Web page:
George W. Stewart Papers
Please navigate to collection organization to place requests.
Scope and Contents
The George W. Stewart papers include correspondence, speeches, memoirs, and reprints of Stewart's published articles. This material primarily reflects his professional activities in the field of physics. Some family photographs are included in a manuscript about the life of Stewart's father, who was a Methodist minister. Correspondence with his sister, Mary Morgan, is included, as well as from his brother, Oscar, who was also a physicist. An undated draft of a sermon is included, Jesus' Conception of God, which may have been delivered at the Iowa City Unitarian Church.The focus of Stewart's research was acoustics, as well as the crystal formations found in liquids. He was also interested in promoting gifted students. Correspondence includes a description of a spring 1938 trip to Paris, London, Copenhagen, and Stockholm to visit the laboratories of physicists such as Niels Bohr and Manne Siegbahn. Correspondents include Harold C. Urey, who earned the Nobel Prize in Chemistry in 1934. The minutes of the National Research Council conference of December 1921 are included, as well as minutes from the Iowa Colloquium of College Physicists, dated 1946 to 1952. One folder contains Stewart articles compiled by James P. Wells.
- Creation: 1899-1955
- Stewart, George W. (Person)
Conditions Governing Access
This collection is open for research.
Conditions Governing Use
Copyright restrictions may apply; please consult Special Collections staff for further information.
Biographical or Historical Information
George Walter Stewart was born on February 22, 1876, in St. Louis, Missouri. His father served as a Methodist minister in several Missouri towns, including Sedalia, Carthage, and Kansas City. After graduating from high school in Kansas City, George worked at the Methodist Book Concern in St. Louis to earn money for college. In 1898, he received his B. A. degree from DePauw University. He took his Ph.D. in 1901 at Cornell University. Stewart received the Doctor of Science honorary degrees from DePauw University (1928) and from the University of Pittsburgh (1931) and from Kalamazoo College (1949). Following graduation at Cornell, Stewart was an assistant in Cornell's physics department from 1899 to 1901 and served as instructor from 1901 to 1903. He served as assistant professor and professor of physics at the University of North Dakota from 1903 to 1909.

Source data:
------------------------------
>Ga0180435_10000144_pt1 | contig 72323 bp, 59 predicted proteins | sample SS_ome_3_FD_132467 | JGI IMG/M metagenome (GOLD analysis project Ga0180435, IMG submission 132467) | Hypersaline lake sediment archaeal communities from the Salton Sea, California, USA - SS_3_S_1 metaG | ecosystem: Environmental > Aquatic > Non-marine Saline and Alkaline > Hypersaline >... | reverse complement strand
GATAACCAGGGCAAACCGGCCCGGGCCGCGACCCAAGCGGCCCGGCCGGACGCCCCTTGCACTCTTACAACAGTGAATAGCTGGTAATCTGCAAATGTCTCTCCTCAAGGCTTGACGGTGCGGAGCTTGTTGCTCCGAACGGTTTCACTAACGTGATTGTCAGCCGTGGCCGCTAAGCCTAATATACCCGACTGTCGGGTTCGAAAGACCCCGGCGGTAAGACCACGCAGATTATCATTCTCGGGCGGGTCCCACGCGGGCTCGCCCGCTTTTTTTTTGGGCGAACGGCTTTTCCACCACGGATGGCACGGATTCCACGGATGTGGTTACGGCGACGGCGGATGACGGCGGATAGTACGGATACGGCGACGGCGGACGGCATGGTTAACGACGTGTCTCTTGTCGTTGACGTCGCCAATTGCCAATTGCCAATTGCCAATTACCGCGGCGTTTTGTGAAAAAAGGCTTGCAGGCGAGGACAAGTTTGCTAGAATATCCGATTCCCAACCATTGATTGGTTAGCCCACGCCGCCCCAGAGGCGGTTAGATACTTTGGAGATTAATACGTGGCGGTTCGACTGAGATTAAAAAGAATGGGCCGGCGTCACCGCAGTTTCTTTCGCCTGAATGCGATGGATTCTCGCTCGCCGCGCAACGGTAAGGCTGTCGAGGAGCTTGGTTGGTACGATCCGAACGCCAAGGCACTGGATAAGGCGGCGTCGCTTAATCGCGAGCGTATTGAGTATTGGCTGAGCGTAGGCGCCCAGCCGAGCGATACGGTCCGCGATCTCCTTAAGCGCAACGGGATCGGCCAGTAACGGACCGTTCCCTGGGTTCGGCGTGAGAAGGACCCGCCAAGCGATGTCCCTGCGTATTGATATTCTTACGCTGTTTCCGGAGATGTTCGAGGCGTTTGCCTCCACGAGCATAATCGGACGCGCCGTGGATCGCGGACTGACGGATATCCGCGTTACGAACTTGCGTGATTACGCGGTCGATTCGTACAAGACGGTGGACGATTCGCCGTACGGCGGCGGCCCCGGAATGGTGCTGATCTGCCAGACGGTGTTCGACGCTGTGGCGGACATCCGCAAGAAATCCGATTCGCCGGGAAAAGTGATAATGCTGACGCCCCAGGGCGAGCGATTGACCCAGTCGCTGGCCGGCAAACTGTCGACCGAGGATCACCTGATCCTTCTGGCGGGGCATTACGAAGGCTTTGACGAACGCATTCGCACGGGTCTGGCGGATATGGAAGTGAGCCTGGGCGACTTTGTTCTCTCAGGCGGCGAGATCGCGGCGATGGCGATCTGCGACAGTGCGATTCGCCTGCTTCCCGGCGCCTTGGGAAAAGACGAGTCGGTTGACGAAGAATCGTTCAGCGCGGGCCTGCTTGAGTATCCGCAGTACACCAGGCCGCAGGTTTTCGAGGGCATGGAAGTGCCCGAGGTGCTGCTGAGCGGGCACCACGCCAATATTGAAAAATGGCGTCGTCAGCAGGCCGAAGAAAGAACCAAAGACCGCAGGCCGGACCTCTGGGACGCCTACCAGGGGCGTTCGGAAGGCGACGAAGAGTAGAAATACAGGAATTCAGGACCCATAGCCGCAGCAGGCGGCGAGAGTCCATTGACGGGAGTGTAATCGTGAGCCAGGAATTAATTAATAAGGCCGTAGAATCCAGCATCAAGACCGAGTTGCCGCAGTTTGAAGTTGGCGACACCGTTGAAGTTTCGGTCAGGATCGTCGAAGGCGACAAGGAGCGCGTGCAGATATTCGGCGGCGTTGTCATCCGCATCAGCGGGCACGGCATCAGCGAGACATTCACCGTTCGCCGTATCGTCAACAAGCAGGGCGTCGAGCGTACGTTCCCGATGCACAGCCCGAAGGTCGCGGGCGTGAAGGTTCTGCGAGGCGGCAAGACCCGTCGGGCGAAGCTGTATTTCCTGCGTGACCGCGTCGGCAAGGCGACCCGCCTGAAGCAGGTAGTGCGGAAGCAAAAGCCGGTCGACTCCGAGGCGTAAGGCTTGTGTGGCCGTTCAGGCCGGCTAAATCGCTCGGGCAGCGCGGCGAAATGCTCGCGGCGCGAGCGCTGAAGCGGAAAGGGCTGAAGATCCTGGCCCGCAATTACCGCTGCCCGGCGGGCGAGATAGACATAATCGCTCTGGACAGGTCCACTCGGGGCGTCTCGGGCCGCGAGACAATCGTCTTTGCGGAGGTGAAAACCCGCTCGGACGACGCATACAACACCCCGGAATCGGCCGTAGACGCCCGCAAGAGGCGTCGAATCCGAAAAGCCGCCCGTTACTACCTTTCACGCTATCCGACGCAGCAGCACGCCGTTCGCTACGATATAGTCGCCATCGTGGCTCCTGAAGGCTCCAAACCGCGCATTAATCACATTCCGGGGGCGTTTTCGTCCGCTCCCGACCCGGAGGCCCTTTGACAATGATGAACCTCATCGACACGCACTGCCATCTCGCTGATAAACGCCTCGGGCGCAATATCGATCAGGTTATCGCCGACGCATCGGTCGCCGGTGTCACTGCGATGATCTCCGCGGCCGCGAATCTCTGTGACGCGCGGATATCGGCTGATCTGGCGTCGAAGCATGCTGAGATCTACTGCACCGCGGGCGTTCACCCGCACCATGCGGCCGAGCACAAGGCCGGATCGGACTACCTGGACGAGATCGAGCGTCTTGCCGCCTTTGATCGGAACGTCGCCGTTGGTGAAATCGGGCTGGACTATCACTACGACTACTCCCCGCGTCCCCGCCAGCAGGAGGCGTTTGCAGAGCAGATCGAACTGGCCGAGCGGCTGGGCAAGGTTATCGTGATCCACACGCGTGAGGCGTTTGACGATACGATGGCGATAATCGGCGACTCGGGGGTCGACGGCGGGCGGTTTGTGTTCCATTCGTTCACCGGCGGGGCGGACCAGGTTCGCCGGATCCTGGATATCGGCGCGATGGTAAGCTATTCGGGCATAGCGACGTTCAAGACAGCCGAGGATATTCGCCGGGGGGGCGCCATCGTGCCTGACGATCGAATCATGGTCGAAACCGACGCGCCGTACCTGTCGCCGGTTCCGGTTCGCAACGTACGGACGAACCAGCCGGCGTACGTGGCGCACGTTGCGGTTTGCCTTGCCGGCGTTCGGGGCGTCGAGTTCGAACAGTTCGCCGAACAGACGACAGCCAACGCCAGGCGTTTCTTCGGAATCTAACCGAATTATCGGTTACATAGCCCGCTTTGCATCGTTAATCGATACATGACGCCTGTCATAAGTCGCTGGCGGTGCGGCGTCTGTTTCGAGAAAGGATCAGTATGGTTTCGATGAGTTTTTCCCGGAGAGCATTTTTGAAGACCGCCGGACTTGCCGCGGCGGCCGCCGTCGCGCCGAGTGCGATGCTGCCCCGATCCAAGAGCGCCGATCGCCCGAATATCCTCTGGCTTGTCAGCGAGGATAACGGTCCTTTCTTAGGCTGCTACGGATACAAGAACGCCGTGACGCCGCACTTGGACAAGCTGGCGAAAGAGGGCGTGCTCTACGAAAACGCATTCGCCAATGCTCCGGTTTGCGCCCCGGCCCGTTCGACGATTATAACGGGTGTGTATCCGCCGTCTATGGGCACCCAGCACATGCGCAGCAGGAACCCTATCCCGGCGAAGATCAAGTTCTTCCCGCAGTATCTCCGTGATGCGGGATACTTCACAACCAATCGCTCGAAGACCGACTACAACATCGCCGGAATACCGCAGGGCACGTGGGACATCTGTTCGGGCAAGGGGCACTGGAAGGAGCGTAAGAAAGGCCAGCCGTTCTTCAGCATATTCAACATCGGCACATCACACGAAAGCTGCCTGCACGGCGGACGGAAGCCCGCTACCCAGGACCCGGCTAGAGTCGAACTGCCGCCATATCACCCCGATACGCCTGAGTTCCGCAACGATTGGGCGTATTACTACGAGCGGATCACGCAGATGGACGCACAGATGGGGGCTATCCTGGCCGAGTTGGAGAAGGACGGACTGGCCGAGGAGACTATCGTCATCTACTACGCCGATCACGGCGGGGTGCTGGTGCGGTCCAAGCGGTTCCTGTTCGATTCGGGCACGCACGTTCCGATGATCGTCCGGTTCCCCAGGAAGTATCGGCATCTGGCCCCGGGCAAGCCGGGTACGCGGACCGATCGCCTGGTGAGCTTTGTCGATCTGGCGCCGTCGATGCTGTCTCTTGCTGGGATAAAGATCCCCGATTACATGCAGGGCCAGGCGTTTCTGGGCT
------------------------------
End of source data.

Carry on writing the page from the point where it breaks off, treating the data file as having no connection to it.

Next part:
Stewart was named head of the State University of Iowa Department of Physics in 1909, where he was successful in establishing a Ph.D. program. Stewart's older brother, Oscar, was head of the Physics Department at the University of Missouri for a number of years. Stewart was involved in the planning and construction of the Physics Building (now MacLean Hall), which was completed in 1912. During World War I, he served the war effort through the National Research Council and as a civilian expert for the United States Navy. From 1923 to 1924 he directed the research work of a group of U. S. Army officers at SUI. His research focused on acoustics, and he developed an acoustic wave filter. His discovery of crystal formations in liquids lead to the development of a high-viscosity motor oil.
Stewart established the Iowa Colloquium of College Physicists in 1936, which attracted prominent scientists such as Erwin Schrodinger, Niels Bohr and H. Lorentz. Stewart was named a member of the National Academy of Sciences in 1938. In 1942 he was the recipient of the Oersted Medal for Notable Contributions to the Teaching of Physics, awarded by the American Association of Physics Teachers.
Among his other contributions at SUI, Stewart served as acting dean of the Graduate College from 1921 to 1922 and served on the board of trustees of the School of Religion for twenty-nine years. Stewart also worked with Carl E. Seashore on the promotion of gifted students through the National Research Council. In 1935, one of his students was James A. Van Allen. According to George H. Ludwig's biographical sketch of Van Allen, Stewart helped Van Allen "obtain an important grant from the private Research Corporation as seed money for research on cosmic rays using balloon-borne equipment." Stewart retired as head of the Physics Department in 1946 and Van Allen was named head in 1951.
Stewart married Dr. Zella Mildred White in 1904 and they had one son, Rodney Cromwell Stewart. George W. Stewart died on August 16, 1956.
Denise Anderson, April 2010
0.75 Linear Feet
Head of Physics Department, 1909 to 1946. Established the Iowa Colloquium of College Physicists in 1936 and named to National Academy of Sciences in 1938. Correspondence, minutes, speeches.
Method of Acquisition
These materials were transferred to the University Archives prior to 1970.
- Denise Anderson, April 2010
- Language of description
- Script of description
- Language of description note